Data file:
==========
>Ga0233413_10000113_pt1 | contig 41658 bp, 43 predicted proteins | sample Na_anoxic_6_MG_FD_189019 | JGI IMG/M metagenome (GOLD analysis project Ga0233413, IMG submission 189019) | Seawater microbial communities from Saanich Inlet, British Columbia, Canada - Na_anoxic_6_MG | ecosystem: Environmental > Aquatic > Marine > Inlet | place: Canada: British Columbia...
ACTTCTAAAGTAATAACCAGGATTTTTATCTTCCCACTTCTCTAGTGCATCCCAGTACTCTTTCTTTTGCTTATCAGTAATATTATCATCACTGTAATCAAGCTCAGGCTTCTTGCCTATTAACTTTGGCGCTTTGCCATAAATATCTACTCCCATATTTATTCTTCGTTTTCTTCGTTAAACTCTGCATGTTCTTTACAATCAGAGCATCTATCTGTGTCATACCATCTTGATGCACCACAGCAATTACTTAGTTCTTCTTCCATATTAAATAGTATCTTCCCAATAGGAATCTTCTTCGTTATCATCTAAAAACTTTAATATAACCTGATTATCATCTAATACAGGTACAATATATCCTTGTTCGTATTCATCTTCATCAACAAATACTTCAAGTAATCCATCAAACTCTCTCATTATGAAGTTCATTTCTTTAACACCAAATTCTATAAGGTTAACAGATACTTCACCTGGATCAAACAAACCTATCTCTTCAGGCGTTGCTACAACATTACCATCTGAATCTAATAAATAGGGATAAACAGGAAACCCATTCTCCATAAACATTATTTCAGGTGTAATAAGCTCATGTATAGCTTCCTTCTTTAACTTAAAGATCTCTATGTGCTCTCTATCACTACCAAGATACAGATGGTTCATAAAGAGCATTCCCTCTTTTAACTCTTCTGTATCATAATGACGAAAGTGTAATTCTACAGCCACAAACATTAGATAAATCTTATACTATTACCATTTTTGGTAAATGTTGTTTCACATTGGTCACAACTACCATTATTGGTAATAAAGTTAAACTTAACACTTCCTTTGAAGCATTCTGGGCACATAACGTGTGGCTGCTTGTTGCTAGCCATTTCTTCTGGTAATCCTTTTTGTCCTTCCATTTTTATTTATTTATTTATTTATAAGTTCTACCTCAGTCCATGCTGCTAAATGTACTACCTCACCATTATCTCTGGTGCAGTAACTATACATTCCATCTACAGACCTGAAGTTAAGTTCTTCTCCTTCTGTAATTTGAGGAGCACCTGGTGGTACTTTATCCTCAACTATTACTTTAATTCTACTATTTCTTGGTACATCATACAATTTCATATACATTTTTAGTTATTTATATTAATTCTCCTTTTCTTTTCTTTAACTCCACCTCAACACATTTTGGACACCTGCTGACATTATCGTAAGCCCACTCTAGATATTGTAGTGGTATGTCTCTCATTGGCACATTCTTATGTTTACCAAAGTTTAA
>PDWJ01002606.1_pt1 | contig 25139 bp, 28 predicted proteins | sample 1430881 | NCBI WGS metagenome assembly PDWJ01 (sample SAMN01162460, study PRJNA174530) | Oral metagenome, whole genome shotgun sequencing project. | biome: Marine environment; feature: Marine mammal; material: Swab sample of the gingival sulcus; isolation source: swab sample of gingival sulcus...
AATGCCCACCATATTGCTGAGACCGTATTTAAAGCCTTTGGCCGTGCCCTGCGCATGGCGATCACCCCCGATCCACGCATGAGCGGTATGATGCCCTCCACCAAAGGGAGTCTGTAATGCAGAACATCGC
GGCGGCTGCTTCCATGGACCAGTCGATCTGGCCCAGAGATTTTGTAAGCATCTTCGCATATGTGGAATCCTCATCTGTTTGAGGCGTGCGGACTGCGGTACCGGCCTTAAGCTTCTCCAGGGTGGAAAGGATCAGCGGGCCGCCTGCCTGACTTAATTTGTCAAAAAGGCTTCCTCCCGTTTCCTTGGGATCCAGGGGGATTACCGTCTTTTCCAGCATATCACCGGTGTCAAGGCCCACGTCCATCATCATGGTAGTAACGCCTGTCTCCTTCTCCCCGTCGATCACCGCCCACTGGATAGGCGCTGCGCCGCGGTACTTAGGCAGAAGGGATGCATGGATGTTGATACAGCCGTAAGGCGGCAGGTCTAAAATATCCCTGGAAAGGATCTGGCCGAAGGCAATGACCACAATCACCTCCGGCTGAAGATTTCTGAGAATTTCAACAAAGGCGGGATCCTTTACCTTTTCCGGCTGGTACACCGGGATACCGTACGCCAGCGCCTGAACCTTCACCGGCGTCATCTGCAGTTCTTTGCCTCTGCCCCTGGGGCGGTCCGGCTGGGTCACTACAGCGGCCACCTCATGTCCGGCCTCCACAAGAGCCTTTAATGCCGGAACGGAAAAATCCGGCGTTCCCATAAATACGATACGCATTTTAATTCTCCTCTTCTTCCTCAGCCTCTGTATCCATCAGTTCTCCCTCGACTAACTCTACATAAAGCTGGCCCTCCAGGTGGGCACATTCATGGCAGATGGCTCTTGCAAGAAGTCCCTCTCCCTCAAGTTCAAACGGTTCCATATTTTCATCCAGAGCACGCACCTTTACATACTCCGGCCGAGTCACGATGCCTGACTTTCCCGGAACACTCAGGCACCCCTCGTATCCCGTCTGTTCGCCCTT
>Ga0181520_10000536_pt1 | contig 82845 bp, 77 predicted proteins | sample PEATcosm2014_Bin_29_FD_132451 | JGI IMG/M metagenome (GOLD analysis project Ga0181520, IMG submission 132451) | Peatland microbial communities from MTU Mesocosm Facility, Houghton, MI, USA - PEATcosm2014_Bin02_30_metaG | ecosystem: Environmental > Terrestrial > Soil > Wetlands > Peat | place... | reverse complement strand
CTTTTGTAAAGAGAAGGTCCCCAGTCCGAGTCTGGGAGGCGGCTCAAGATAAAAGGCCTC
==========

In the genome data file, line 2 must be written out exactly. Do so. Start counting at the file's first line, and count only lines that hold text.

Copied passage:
ACTTCTAAAGTAATAACCAGGATTTTTATCTTCCCACTTCTCTAGTGCATCCCAGTACTCTTTCTTTTGCTTATCAGTAATATTATCATCACTGTAATCAAGCTCAGGCTTCTTGCCTATTAACTTTGGCGCTTTGCCATAAATATCTACTCCCATATTTATTCTTCGTTTTCTTCGTTAAACTCTGCATGTTCTTTACAATCAGAGCATCTATCTGTGTCATACCATCTTGATGCACCACAGCAATTACTTAGTTCTTCTTCCATATTAAATAGTATCTTCCCAATAGGAATCTTCTTCGTTATCATCTAAAAACTTTAATATAACCTGATTATCATCTAATACAGGTACAATATATCCTTGTTCGTATTCATCTTCATCAACAAATACTTCAAGTAATCCATCAAACTCTCTCATTATGAAGTTCATTTCTTTAACACCAAATTCTATAAGGTTAACAGATACTTCACCTGGATCAAACAAACCTATCTCTTCAGGCGTTGCTACAACATTACCATCTGAATCTAATAAATAGGGATAAACAGGAAACCCATTCTCCATAAACATTATTTCAGGTGTAATAAGCTCATGTATAGCTTCCTTCTTTAACTTAAAGATCTCTATGTGCTCTCTATCACTACCAAGATACAGATGGTTCATAAAGAGCATTCCCTCTTTTAACTCTTCTGTATCATAATGACGAAAGTGTAATTCTACAGCCACAAACATTAGATAAATCTTATACTATTACCATTTTTGGTAAATGTTGTTTCACATTGGTCACAACTACCATTATTGGTAATAAAGTTAAACTTAACACTTCCTTTGAAGCATTCTGGGCACATAACGTGTGGCTGCTTGTTGCTAGCCATTTCTTCTGGTAATCCTTTTTGTCCTTCCATTTTTATTTATTTATTTATTTATAAGTTCTACCTCAGTCCATGCTGCTAAATGTACTACCTCACCATTATCTCTGGTGCAGTAACTATACATTCCATCTACAGACCTGAAGTTAAGTTCTTCTCCTTCTGTAATTTGAGGAGCACCTGGTGGTACTTTATCCTCAACTATTACTTTAATTCTACTATTTCTTGGTACATCATACAATTTCATATACATTTTTAGTTATTTATATTAATTCTCCTTTTCTTTTCTTTAACTCCACCTCAACACATTTTGGACACCTGCTGACATTATCGTAAGCCCACTCTAGATATTGTAGTGGTATGTCTCTCATTGGCACATTCTTATGTTTACCAAAGTTTAA